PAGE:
There’ll be some changes here

There’ll Be Some Changes Made” (“Changes“) is a popular song by Benton Overstreet (composer) and Billy Higgins  (lyricist). Published in 1921, the song has flourished in several genres, particularly jazz. The song has endured for as many years as a jazz standard. According to the online The Jazz Discography (an index of jazz-only recordings), “Changes” had been recorded 404 times as of May 2018. The song and its record debut were revolutionary, in that the songwriters (Overstreet and Higgins), the original copyright publisher (Harry Herbert Pace), the vocalist to first record it (Ethel Waters), the owners of Black Swan (the record label), the opera singer (Elizabeth Greenfield) for whom the label was named, and the musicians on the recording (led by Fletcher Henderson) were all African American. The production is identified by historians as a notable part of the Harlem Renaissance.

There is a difference between alteration and transformation. The one implies mere change; the other, remodeling. Historically renovation of the latter nature especially is the product of stimulation beyond the simple desire for modification. Instead it reflects the more ambitious pursuit of reordering, refinement and overhauling, the thrust of which is frequently emotional. As such it equally requires a measure of control or hesitancy because one may react too quickly and end regretting the assertion.  On the other hand if the application is to have any consequence at all – and given adequate qualification (which is to say confinement from outright anger or passive abuse) – the enterprise must embrace a demonstrable course. Though it smacks of ambivalence, it nonetheless spares one the further obstruction of repentance.

In addition I believe that limiting the transformation is prudent for two obvious reasons: one, we can only change ourselves; and, two, what we see in others is ironically what we see in ourselves. Keeping in mind this very real possibility of misrepresentation or misappropriation it is far more safe to restrict the amendment to oneself.

Whither one goes in the revision is also a critical choice. It is too easy in the moment of perceived adversity to end harming oneself. On the other hand clarity is required to complete the task. This means there will be fallout. Oddly enough I now recall having had other experiences of this nature in the past though thankfully not that often.  But unquestionably I have had in the past choices to make regarding the alignment of my internal mechanics if you will. To my credit I do not recollect having been so overly disturbed by the task to the point of misbehaving. Perhaps I inherited from my father that diluted British sentimentality which preserved me from the appearance of outburst or social vulgarity.  I will however acknowledge that privately I am quick to lapse into the vernacular. We’ll call that my mother’s side of the inheritance, the French vein in my blood.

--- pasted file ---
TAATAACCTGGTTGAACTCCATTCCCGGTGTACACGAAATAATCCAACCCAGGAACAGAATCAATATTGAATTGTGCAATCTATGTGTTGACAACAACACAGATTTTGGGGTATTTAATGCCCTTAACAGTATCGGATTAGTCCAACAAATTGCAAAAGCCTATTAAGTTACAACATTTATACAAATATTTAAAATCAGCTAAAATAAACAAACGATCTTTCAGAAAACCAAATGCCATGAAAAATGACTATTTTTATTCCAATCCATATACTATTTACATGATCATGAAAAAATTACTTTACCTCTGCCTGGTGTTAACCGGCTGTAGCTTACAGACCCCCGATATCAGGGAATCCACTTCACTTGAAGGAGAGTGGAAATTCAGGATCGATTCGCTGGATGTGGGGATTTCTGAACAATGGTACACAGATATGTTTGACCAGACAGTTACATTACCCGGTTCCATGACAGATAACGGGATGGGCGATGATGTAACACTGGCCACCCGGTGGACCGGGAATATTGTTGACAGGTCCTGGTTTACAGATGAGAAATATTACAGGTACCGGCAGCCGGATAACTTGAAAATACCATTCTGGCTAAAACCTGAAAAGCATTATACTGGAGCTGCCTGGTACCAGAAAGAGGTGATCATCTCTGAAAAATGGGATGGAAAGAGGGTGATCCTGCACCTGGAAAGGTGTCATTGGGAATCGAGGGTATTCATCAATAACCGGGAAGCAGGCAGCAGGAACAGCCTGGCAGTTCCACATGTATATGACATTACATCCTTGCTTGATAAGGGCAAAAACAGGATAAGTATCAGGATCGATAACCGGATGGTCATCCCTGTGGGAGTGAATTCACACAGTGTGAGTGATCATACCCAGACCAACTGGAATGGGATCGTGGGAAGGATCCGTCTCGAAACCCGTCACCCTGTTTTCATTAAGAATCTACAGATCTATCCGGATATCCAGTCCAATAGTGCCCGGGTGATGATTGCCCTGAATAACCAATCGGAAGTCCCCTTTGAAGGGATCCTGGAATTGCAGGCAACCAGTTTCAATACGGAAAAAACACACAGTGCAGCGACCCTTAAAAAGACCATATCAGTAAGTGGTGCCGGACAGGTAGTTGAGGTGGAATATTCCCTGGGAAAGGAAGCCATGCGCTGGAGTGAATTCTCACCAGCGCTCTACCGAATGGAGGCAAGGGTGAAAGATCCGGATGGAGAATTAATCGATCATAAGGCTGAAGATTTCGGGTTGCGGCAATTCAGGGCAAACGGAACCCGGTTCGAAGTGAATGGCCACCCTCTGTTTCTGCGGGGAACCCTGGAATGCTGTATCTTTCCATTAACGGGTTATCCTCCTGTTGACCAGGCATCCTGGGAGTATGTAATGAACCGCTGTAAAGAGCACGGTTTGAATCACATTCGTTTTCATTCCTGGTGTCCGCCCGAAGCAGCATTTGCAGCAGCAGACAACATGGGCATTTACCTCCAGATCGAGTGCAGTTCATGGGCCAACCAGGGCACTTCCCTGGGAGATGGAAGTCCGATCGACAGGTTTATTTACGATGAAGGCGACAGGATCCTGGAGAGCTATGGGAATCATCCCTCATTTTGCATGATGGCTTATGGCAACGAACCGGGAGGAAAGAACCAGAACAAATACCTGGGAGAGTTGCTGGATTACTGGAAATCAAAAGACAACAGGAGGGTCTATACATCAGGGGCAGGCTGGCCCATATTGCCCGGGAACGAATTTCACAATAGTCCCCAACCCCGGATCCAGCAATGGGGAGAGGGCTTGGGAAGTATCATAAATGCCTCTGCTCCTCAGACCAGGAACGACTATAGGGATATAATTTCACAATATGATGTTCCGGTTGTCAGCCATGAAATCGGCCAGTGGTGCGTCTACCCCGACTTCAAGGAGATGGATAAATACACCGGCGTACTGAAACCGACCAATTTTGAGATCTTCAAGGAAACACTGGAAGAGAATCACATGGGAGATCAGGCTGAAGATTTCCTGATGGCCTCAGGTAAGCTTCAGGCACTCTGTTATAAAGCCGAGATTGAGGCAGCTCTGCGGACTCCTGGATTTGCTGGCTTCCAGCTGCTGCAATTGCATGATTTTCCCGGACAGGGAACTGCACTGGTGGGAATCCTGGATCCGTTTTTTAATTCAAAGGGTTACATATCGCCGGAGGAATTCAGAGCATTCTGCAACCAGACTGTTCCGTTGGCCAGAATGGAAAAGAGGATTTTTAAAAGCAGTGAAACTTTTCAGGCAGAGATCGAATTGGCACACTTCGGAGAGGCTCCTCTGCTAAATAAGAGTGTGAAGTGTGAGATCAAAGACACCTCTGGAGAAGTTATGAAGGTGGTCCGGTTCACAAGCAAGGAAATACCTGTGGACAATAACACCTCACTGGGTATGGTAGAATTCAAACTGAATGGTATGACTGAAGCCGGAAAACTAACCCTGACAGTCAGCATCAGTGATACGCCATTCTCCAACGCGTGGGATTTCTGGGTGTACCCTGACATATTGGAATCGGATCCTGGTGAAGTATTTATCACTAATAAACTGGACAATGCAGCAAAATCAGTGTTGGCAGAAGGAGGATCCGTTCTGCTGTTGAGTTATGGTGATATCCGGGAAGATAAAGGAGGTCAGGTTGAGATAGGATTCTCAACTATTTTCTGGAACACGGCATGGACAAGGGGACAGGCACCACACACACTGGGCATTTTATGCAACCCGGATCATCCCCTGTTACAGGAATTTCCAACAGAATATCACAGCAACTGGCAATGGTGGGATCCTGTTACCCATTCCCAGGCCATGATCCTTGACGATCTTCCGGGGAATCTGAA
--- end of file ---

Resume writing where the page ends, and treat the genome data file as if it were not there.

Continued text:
Ultimately the outcome of a proper transmogrification is beneficial for all parties.  Let’s face it, we’re all different; and sometimes it requires guts to rise to the occasion, to address the elephant in the room, to afford relief to everyone. Recognizing the serviceable nature of the undertaking is by far more digestible than pointing fingers. Besides it takes two to tango; and not everyone is up to swirling about the dance floor at any one time.

Apart from the spluttering of words or the stamping of feet, any noticeable alteration demands overt change. If the venture were indeed tackled without directly involving others, its palpability may be no more than a whisper, not a bang. Which is perfectly acceptable (assuming one isn’t consumed by revenge).

I don’t know whether I have Nancy or Beethoven to thank for this, but it puts the icing on the cake for me!

You are probably familiar with Beethoven’s famous quote:
“Music is like a dream.  One that I cannot hear.  To play a wrong note is insignificant; to play without passion is inexcusable.”

Nature for all its marvels nonetheless persists to maintain an inescapable element of conflict.  It is a source of the Darwinian theory of evolution to compete and survive. It is the noise of love and hatred. It is the separation between family and foe. It is the source of identity. It is both the cause and the result of change.